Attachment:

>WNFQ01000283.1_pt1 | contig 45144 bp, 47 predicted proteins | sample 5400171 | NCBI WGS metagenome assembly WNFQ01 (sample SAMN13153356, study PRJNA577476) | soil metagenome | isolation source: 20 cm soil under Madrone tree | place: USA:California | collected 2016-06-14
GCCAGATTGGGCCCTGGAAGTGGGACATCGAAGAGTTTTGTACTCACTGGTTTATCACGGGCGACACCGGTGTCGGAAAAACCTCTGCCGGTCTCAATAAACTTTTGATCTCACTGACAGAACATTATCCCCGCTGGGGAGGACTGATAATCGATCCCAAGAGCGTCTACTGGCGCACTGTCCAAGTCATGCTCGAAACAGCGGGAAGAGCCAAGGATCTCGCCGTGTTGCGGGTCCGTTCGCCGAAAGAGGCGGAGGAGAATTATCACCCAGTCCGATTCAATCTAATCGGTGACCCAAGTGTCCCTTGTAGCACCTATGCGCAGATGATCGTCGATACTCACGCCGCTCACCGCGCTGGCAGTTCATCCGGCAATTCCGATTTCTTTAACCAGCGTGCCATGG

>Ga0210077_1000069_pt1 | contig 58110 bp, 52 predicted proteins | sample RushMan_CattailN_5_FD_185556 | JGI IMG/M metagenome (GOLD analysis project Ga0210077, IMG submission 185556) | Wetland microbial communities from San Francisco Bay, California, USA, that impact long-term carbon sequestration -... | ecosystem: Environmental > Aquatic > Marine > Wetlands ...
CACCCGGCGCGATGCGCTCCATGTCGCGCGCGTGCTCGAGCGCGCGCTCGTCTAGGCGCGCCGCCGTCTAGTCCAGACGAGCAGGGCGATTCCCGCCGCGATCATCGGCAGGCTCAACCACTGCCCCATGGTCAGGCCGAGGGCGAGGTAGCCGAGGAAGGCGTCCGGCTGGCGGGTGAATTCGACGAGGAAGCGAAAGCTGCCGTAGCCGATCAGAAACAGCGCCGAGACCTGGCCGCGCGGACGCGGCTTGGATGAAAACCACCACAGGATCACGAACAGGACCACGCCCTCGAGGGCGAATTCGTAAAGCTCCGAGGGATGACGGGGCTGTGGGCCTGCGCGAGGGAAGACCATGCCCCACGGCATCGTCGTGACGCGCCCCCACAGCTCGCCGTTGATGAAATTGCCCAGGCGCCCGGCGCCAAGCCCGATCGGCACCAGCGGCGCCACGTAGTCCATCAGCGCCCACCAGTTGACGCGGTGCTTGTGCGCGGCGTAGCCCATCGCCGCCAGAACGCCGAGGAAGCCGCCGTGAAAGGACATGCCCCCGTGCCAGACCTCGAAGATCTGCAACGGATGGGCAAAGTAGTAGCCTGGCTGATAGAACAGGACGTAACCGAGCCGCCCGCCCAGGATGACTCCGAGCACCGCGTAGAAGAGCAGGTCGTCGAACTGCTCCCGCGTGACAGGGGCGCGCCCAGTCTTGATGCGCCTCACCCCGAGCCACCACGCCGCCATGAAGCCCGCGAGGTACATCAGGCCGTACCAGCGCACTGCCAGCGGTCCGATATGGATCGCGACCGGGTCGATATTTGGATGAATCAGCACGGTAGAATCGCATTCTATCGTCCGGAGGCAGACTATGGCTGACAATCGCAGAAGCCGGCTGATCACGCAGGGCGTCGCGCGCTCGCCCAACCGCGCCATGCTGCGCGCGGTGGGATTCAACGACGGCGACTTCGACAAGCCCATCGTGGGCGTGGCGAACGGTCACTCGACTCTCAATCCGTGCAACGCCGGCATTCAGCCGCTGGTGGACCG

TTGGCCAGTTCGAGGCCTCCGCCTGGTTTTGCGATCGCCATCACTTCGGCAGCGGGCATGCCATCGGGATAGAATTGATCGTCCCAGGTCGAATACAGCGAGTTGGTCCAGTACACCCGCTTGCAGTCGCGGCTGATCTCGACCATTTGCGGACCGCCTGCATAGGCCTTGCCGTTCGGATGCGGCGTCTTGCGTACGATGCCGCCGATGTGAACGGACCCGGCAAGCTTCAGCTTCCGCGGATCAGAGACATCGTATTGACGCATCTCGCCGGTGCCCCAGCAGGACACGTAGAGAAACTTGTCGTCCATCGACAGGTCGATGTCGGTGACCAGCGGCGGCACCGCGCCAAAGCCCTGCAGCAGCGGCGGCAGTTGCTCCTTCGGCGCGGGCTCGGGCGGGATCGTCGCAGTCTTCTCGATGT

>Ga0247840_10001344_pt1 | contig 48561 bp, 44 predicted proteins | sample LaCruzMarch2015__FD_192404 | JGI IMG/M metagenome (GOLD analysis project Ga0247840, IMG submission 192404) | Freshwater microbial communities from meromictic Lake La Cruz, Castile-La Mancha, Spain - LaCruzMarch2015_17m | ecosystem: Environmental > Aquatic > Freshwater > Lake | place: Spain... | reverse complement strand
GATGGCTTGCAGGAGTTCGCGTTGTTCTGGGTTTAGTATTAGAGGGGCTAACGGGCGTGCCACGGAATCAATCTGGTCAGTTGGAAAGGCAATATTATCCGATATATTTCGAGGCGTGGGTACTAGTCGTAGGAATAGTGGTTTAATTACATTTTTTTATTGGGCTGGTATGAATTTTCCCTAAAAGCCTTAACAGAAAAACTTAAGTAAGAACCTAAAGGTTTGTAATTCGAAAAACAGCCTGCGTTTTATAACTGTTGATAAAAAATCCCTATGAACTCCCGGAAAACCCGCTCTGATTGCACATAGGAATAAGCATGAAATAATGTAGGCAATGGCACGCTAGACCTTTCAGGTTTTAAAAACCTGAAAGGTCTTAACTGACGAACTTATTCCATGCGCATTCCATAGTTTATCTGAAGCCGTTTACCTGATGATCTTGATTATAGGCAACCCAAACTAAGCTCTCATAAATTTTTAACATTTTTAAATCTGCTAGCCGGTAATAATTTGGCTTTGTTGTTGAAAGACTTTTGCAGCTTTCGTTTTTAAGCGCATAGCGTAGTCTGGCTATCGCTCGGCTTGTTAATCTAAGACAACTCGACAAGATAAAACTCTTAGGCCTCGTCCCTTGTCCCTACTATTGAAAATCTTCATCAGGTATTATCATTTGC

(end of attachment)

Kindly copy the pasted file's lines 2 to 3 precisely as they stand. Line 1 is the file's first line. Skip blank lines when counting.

GCCAGATTGGGCCCTGGAAGTGGGACATCGAAGAGTTTTGTACTCACTGGTTTATCACGGGCGACACCGGTGTCGGAAAAACCTCTGCCGGTCTCAATAAACTTTTGATCTCACTGACAGAACATTATCCCCGCTGGGGAGGACTGATAATCGATCCCAAGAGCGTCTACTGGCGCACTGTCCAAGTCATGCTCGAAACAGCGGGAAGAGCCAAGGATCTCGCCGTGTTGCGGGTCCGTTCGCCGAAAGAGGCGGAGGAGAATTATCACCCAGTCCGATTCAATCTAATCGGTGACCCAAGTGTCCCTTGTAGCACCTATGCGCAGATGATCGTCGATACTCACGCCGCTCACCGCGCTGGCAGTTCATCCGGCAATTCCGATTTCTTTAACCAGCGTGCCATGG

>Ga0210077_1000069_pt1 | contig 58110 bp, 52 predicted proteins | sample RushMan_CattailN_5_FD_185556 | JGI IMG/M metagenome (GOLD analysis project Ga0210077, IMG submission 185556) | Wetland microbial communities from San Francisco Bay, California, USA, that impact long-term carbon sequestration -... | ecosystem: Environmental > Aquatic > Marine > Wetlands ...